Connected Field Service with Azure IoT Hub – The Setup

In today’s post, we are going to set up “Connected Field Service” with Azure IoT Hub. A quick recap from the last two posts: 

  1. We started this series by having a look at the raison d’etre of using IoT with Dynamics 365 Field Service
  2. Next, we took a satellite view of various approaches with respective technology stacks 
  3. In this third post, we are going to get a little more hands-on as we will start working on the first approach with Azure IoT Hub.


  1. Dynamics 365 CE tenant with Field Service 
  2. Azure subscription

Above could be trial instances and may not necessarily need to be on the same tenant. In other words, this setup will work even if you have Azure and Dynamics 365 on two different tenants.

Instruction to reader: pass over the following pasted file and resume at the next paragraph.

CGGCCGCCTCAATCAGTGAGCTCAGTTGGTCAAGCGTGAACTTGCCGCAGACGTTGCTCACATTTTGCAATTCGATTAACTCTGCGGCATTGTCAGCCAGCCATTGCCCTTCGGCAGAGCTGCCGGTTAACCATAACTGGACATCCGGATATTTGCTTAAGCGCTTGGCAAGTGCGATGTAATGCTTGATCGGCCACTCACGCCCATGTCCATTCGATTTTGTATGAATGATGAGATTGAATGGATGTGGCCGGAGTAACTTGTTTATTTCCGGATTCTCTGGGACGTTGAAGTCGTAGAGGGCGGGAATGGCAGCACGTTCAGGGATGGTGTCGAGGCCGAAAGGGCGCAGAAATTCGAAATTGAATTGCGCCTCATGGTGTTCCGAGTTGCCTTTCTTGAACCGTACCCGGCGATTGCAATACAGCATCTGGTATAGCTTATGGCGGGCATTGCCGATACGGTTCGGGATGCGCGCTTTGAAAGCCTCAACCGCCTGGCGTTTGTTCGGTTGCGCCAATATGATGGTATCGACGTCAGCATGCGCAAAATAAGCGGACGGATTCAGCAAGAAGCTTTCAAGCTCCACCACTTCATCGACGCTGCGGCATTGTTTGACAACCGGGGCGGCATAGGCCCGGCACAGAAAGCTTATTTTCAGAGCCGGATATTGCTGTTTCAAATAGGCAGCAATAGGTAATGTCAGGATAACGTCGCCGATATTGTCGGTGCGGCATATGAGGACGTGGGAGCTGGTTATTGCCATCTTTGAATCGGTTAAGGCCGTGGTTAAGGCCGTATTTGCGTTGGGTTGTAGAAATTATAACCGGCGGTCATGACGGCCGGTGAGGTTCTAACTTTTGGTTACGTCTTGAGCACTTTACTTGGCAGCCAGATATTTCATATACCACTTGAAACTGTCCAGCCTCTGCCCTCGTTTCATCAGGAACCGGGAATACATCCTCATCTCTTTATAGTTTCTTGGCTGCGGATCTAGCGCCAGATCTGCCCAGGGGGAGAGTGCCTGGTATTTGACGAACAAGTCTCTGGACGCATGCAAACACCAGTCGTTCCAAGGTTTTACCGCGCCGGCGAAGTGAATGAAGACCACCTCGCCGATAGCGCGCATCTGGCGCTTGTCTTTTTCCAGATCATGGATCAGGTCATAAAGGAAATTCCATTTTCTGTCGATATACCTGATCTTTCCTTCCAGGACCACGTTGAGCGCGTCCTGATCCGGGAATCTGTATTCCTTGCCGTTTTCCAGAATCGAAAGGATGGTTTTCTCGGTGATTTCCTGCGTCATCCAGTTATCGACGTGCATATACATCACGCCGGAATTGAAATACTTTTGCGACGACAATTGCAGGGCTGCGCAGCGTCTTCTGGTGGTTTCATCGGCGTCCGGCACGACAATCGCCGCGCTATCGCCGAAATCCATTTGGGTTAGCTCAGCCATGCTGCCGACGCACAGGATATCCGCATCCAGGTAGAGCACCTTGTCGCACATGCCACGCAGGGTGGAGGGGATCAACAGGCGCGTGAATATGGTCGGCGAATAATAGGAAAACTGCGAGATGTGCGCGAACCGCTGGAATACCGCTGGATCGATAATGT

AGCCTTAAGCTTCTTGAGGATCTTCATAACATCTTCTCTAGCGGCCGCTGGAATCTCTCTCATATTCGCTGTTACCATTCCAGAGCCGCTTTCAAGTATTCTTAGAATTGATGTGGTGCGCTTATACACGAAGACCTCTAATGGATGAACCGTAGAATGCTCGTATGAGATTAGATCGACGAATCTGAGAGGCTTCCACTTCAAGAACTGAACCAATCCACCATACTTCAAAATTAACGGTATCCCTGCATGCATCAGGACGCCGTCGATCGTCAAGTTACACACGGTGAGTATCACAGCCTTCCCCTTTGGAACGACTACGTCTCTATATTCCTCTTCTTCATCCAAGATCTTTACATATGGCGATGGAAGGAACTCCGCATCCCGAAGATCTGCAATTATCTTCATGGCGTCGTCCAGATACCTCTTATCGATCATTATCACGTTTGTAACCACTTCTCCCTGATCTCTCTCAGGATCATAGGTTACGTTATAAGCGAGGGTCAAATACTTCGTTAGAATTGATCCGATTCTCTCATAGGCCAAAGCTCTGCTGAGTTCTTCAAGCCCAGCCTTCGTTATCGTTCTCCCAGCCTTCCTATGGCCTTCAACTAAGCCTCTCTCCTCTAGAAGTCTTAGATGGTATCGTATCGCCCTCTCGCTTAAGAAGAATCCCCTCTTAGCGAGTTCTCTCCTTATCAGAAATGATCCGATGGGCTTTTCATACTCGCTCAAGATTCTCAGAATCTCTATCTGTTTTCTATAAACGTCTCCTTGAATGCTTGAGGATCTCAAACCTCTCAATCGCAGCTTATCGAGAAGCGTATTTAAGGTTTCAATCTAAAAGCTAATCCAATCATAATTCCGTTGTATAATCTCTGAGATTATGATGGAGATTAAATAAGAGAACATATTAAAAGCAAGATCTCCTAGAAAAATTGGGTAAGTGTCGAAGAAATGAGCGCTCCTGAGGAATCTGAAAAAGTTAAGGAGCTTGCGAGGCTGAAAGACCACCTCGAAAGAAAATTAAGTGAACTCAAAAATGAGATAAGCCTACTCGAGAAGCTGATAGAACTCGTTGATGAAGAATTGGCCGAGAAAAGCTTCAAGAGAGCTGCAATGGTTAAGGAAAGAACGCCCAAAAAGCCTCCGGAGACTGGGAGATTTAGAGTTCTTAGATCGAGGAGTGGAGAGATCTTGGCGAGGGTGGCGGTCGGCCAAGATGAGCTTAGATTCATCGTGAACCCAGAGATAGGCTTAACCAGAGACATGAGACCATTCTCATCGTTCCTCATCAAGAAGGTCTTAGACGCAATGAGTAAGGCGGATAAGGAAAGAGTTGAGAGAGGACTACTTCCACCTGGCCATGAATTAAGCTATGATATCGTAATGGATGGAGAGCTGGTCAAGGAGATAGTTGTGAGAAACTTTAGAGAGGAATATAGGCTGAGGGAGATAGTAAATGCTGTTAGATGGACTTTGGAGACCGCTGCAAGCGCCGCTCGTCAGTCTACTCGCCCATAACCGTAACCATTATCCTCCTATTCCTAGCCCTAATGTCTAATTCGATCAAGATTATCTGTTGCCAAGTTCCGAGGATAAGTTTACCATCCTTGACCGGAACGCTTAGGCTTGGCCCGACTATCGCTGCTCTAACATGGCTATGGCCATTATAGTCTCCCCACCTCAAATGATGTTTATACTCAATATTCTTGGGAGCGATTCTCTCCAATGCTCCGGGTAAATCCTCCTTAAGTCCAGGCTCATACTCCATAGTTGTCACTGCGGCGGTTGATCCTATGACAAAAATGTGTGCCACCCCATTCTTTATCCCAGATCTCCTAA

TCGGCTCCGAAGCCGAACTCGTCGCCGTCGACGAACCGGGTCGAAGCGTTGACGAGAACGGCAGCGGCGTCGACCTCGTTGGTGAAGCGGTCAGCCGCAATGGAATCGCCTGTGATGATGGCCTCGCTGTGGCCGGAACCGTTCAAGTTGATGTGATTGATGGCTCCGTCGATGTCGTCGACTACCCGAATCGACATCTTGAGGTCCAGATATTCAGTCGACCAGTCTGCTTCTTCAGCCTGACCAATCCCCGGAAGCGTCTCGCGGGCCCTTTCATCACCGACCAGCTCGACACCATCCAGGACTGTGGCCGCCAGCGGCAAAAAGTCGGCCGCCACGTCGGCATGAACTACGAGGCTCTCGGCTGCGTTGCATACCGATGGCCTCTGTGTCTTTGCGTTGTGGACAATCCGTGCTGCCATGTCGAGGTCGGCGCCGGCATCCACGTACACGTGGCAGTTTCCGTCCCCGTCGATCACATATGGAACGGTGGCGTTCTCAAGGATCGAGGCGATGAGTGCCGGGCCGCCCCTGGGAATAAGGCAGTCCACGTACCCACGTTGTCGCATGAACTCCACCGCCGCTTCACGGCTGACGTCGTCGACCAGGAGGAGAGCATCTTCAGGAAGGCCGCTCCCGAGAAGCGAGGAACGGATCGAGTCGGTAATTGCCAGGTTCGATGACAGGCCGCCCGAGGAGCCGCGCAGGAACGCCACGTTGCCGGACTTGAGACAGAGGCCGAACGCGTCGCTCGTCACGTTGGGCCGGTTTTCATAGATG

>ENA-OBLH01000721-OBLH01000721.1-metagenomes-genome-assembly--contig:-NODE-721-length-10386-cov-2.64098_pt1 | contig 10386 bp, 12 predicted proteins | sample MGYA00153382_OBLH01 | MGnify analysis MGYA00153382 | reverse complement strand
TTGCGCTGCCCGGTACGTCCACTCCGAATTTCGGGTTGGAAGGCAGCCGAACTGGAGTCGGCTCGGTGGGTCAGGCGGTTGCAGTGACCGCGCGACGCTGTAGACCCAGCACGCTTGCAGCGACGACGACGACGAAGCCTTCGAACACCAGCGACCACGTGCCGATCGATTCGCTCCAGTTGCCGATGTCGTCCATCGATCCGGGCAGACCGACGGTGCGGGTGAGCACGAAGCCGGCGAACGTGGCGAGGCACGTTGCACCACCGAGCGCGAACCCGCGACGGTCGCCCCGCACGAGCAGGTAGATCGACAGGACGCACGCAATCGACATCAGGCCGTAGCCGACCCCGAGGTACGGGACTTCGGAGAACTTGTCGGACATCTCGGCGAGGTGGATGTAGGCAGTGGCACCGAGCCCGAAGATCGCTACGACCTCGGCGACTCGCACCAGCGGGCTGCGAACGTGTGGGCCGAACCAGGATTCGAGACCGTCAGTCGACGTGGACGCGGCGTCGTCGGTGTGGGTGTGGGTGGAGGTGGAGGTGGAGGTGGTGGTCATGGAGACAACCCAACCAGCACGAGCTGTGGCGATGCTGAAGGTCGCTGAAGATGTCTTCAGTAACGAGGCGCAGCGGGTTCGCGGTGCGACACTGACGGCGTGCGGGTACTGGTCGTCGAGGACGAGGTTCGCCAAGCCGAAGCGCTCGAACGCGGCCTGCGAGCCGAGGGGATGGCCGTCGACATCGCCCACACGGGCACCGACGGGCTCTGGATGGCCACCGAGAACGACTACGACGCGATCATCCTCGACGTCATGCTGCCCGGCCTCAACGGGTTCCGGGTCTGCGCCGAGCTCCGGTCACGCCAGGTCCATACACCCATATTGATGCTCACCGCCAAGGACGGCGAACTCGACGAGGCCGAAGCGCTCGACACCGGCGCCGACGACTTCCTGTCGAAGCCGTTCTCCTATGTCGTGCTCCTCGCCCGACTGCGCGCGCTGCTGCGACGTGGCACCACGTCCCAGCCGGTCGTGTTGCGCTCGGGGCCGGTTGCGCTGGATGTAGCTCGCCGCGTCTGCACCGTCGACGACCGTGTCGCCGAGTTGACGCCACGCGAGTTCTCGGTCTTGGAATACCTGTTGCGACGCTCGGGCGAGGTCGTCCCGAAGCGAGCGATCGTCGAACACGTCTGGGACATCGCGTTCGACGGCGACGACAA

Side note: this second point is really cool because it takes away the dependency of setting up the two services on the same tenant. For instance, you could use your standard Dynamics 365 instance with a free-tier Azure subscription to explore this feature. 

The Setup: 

In Dynamics 365, open ‘Connected Field Service’ app and click on Settings. Click on the ‘Link to Deployment App’. It may ask for permissions for an app to access Azure and Dataverse, click  ‘Accept’. 

This ‘Deployment App’ is an excellent wizard-based tool as it hides underlying technical complexities and simply asks few questions to provision and set up Azure resources and make them ready to talk to Dynamics 365 environment. In the first screen, we need to select Dynamics 365 environment, agree to T&Cs and click Next.